IT’S AUGUST. As the summer sun shines on local kids starting to dread their return to school, parents rejoice and look forward to a return to routine. But, as we all know, learning doesn’t begin and end with school. Learning is a lifelong endeavor. In fact, the more you know, the more you realize you have yet to learn.
Limmud (learning) is also a value that drives so much of our lives as Jews. We are, after all, “People of the Book”. And a recent study by the Pew Research Center backs up that notion, finding that Jews are the world’s most-educated religious group. Nearly all Jews have had some formal schooling – with an average of more than 13 years of formal schooling. This is four more years of schooling on average than the next-most educated group (Christians). Jews also have the highest rate of higher education – 75 percent – compared with 40 percent of Americans generally.
One way Jews participate in learning beyond formal education is through Torah study, a fundamental cornerstone of our faith. Chavruta is a traditional rabbinic approach to Talmudic study in which pairs of students analyze, discuss and debate a shared text. Chavruta is sort of the anti-Twitter. It goes way beyond 120 words and encourages one to dig deep into their spiritual understanding, to question and analyze. And it inspires people to engage with our community by underscoring that collective learning can be powerful.
Of course, whether in school or at our congregations, we don’t “just” deepen our knowledge through education. We also form our identity and beliefs and become empowered. We cultivate curiosity and creativity, and extend our thinking abilities. We become better people.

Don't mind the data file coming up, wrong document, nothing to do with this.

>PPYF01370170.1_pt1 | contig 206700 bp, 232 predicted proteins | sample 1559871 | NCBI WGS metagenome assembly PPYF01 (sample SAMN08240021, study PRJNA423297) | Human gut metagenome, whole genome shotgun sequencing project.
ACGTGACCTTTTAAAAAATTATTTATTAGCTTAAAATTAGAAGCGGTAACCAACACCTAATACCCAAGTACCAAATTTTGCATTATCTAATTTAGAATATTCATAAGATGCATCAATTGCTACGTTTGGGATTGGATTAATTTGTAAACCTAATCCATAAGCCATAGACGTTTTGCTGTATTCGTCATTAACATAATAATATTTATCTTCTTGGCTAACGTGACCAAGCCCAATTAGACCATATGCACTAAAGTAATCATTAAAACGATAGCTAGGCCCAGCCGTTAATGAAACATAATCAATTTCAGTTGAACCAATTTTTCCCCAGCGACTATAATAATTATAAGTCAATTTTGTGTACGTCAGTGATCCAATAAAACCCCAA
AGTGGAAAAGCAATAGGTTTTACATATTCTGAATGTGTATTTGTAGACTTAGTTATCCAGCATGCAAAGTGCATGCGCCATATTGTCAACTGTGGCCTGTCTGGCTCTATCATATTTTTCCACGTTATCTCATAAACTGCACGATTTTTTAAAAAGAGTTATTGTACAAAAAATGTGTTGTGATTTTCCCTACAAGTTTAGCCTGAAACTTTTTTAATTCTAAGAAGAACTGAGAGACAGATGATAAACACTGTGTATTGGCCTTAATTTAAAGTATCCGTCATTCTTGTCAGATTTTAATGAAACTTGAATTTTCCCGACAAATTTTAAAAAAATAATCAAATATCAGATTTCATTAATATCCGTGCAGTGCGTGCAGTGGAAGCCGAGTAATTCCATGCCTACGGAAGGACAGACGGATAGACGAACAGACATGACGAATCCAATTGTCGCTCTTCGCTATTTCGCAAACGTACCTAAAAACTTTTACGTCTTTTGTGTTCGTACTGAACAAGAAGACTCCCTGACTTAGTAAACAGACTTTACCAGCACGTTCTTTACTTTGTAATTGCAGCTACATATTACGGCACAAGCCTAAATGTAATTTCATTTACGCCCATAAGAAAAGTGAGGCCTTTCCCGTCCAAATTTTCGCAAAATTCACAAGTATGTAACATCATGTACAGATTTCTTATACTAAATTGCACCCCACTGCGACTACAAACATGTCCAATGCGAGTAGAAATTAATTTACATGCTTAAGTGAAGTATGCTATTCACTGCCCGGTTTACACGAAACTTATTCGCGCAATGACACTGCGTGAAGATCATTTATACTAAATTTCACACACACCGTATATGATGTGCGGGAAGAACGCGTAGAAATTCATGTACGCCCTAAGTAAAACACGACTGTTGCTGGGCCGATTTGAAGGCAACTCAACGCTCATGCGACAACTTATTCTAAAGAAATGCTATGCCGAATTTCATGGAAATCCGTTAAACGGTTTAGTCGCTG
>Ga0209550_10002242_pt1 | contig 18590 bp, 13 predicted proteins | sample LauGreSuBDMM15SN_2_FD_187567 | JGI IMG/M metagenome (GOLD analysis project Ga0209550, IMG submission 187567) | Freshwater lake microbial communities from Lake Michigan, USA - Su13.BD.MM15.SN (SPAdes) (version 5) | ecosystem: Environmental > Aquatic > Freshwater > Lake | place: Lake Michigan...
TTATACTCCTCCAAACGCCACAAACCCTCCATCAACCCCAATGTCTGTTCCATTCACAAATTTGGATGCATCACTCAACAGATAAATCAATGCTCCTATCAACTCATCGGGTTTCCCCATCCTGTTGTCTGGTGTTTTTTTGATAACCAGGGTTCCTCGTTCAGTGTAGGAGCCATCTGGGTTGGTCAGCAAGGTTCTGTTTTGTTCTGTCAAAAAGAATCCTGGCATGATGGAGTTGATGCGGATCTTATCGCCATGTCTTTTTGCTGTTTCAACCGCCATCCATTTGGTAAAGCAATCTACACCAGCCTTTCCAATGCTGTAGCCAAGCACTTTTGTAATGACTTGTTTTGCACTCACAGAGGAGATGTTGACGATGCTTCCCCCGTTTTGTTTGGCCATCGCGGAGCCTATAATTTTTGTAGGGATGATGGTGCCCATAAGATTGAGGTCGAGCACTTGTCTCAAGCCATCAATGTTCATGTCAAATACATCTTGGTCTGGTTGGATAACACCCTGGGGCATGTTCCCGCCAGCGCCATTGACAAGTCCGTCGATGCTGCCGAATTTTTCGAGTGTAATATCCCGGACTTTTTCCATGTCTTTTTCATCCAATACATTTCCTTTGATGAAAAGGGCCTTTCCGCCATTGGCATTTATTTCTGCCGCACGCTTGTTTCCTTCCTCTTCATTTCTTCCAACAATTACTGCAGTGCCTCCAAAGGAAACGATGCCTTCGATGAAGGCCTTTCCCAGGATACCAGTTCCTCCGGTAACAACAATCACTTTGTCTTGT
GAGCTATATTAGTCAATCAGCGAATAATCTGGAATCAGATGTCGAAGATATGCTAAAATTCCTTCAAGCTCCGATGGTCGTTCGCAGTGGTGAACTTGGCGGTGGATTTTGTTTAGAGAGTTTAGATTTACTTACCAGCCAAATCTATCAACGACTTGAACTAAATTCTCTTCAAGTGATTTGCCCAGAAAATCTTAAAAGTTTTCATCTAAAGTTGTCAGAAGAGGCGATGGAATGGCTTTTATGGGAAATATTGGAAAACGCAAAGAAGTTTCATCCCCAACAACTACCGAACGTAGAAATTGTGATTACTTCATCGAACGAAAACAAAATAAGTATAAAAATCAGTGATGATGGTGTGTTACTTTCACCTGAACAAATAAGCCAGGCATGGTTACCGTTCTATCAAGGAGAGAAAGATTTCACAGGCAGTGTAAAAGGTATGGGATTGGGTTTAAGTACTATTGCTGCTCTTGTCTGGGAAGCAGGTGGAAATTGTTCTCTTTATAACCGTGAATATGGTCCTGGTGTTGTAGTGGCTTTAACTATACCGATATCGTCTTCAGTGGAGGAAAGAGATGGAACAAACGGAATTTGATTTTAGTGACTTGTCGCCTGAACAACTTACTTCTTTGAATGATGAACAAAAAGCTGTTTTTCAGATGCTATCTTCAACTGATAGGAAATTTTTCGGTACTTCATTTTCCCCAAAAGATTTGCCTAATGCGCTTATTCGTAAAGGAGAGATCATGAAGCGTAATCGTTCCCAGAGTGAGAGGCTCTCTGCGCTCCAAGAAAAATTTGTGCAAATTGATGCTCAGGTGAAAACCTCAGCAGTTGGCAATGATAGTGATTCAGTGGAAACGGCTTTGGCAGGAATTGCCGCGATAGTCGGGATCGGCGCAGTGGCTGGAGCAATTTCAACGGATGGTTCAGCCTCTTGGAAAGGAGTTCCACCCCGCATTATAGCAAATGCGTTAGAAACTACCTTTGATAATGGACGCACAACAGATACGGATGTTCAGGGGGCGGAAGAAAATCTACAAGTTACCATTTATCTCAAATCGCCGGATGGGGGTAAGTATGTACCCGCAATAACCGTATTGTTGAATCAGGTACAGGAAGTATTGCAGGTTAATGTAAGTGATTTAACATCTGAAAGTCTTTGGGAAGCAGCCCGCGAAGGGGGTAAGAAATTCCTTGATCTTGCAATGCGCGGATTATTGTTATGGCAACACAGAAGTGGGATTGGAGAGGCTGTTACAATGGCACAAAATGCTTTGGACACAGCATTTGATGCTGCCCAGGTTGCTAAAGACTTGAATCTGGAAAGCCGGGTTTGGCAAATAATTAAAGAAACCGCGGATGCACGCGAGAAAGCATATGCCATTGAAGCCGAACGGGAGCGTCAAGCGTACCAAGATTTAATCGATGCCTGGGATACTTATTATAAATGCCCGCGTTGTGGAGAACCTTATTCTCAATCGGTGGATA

We also connect to others through learning. We build relationships with teachers and fellow students. We expose our vulnerabilities and share our perspectives and talents.
A central part of our mission at Jewish Federation & Family Services (JFFS) is strengthening Jewish community. One of the ways we accomplish this is by fueling education and learning opportunities at our Jewish day schools, community partner organizations, congregations, and elsewhere throughout Orange County. We strive to make learning programs and services more accessible and inclusive because we know it makes our community better.
Indeed, opportunities to partake in learning and growing – as a person, as a Jew, as a professional – abound in the Orange County Jewish community. I encourage you to take advantage of these opportunities. Take a class at your congregation or the JCC to warm up your brain before the High Holy Days. Challenge yourself to try something new by enrolling in an online course or at a local college. In doing so, you can enhance your life and be a living example to your children and grandchildren that learning never ends, that there is extraordinary value in life-long education.